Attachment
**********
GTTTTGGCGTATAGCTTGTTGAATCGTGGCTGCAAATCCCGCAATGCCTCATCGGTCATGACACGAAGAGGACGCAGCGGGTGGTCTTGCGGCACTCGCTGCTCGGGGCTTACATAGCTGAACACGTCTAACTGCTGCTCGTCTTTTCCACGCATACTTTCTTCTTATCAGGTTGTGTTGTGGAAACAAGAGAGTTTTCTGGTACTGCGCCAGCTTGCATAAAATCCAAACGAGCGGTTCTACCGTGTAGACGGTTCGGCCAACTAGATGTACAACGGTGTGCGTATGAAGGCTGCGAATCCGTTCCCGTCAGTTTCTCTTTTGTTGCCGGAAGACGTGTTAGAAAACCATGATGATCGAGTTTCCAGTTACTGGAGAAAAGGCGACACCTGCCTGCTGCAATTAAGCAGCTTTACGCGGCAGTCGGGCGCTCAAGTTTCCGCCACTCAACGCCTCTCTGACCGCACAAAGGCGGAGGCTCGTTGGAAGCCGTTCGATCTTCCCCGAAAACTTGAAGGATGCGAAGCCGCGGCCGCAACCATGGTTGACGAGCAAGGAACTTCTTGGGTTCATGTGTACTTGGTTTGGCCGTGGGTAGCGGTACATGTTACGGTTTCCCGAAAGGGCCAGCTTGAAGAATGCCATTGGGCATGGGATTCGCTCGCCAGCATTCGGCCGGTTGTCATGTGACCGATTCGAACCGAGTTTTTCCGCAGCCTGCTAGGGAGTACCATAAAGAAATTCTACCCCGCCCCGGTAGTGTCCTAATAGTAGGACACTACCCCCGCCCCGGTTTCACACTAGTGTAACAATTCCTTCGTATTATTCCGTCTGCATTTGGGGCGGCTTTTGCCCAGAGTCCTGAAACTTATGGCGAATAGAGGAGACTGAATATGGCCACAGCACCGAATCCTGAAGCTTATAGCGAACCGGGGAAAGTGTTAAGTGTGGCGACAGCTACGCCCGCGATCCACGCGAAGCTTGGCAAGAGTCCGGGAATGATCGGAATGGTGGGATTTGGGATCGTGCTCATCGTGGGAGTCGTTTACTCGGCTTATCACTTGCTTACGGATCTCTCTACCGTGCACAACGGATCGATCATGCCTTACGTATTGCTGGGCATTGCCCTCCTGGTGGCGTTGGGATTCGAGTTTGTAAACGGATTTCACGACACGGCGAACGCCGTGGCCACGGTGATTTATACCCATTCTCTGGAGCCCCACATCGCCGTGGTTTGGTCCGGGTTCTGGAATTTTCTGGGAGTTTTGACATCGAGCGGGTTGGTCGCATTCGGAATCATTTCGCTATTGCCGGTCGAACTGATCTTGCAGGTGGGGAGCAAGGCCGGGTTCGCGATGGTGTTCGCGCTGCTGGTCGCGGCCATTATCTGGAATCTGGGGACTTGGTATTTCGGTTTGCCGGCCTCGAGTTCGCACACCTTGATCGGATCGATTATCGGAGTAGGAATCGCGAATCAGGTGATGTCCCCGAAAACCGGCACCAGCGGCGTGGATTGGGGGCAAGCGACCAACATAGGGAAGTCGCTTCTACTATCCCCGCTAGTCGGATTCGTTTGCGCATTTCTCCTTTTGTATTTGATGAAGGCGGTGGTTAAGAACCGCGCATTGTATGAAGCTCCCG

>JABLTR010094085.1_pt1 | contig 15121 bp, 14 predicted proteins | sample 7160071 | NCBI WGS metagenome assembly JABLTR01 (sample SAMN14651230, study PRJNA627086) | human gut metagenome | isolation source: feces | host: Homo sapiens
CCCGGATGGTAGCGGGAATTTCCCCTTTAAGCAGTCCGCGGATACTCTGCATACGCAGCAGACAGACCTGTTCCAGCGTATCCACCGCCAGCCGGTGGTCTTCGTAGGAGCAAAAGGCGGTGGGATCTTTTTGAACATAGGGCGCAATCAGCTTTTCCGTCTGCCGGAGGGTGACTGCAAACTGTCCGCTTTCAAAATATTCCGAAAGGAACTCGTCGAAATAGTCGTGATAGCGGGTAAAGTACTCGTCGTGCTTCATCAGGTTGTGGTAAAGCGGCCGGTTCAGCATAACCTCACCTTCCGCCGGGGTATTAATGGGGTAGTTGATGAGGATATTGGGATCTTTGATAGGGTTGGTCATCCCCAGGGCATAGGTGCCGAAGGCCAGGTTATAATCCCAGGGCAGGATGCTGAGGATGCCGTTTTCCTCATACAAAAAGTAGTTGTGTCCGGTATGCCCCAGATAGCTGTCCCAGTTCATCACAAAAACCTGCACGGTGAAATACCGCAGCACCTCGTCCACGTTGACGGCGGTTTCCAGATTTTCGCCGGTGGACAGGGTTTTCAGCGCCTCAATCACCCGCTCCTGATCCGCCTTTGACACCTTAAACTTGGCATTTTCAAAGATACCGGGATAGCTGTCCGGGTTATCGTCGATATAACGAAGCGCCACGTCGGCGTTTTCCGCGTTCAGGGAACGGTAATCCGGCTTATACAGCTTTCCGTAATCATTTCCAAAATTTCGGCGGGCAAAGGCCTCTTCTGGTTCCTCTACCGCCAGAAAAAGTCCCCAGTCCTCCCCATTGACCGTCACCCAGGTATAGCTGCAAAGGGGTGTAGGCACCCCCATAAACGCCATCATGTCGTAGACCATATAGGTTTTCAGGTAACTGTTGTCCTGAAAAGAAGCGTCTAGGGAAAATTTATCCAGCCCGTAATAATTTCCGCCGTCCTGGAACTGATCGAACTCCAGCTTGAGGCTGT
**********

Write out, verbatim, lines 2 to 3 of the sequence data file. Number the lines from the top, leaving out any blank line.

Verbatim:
>JABLTR010094085.1_pt1 | contig 15121 bp, 14 predicted proteins | sample 7160071 | NCBI WGS metagenome assembly JABLTR01 (sample SAMN14651230, study PRJNA627086) | human gut metagenome | isolation source: feces | host: Homo sapiens
CCCGGATGGTAGCGGGAATTTCCCCTTTAAGCAGTCCGCGGATACTCTGCATACGCAGCAGACAGACCTGTTCCAGCGTATCCACCGCCAGCCGGTGGTCTTCGTAGGAGCAAAAGGCGGTGGGATCTTTTTGAACATAGGGCGCAATCAGCTTTTCCGTCTGCCGGAGGGTGACTGCAAACTGTCCGCTTTCAAAATATTCCGAAAGGAACTCGTCGAAATAGTCGTGATAGCGGGTAAAGTACTCGTCGTGCTTCATCAGGTTGTGGTAAAGCGGCCGGTTCAGCATAACCTCACCTTCCGCCGGGGTATTAATGGGGTAGTTGATGAGGATATTGGGATCTTTGATAGGGTTGGTCATCCCCAGGGCATAGGTGCCGAAGGCCAGGTTATAATCCCAGGGCAGGATGCTGAGGATGCCGTTTTCCTCATACAAAAAGTAGTTGTGTCCGGTATGCCCCAGATAGCTGTCCCAGTTCATCACAAAAACCTGCACGGTGAAATACCGCAGCACCTCGTCCACGTTGACGGCGGTTTCCAGATTTTCGCCGGTGGACAGGGTTTTCAGCGCCTCAATCACCCGCTCCTGATCCGCCTTTGACACCTTAAACTTGGCATTTTCAAAGATACCGGGATAGCTGTCCGGGTTATCGTCGATATAACGAAGCGCCACGTCGGCGTTTTCCGCGTTCAGGGAACGGTAATCCGGCTTATACAGCTTTCCGTAATCATTTCCAAAATTTCGGCGGGCAAAGGCCTCTTCTGGTTCCTCTACCGCCAGAAAAAGTCCCCAGTCCTCCCCATTGACCGTCACCCAGGTATAGCTGCAAAGGGGTGTAGGCACCCCCATAAACGCCATCATGTCGTAGACCATATAGGTTTTCAGGTAACTGTTGTCCTGAAAAGAAGCGTCTAGGGAAAATTTATCCAGCCCGTAATAATTTCCGCCGTCCTGGAACTGATCGAACTCCAGCTTGAGGCTGT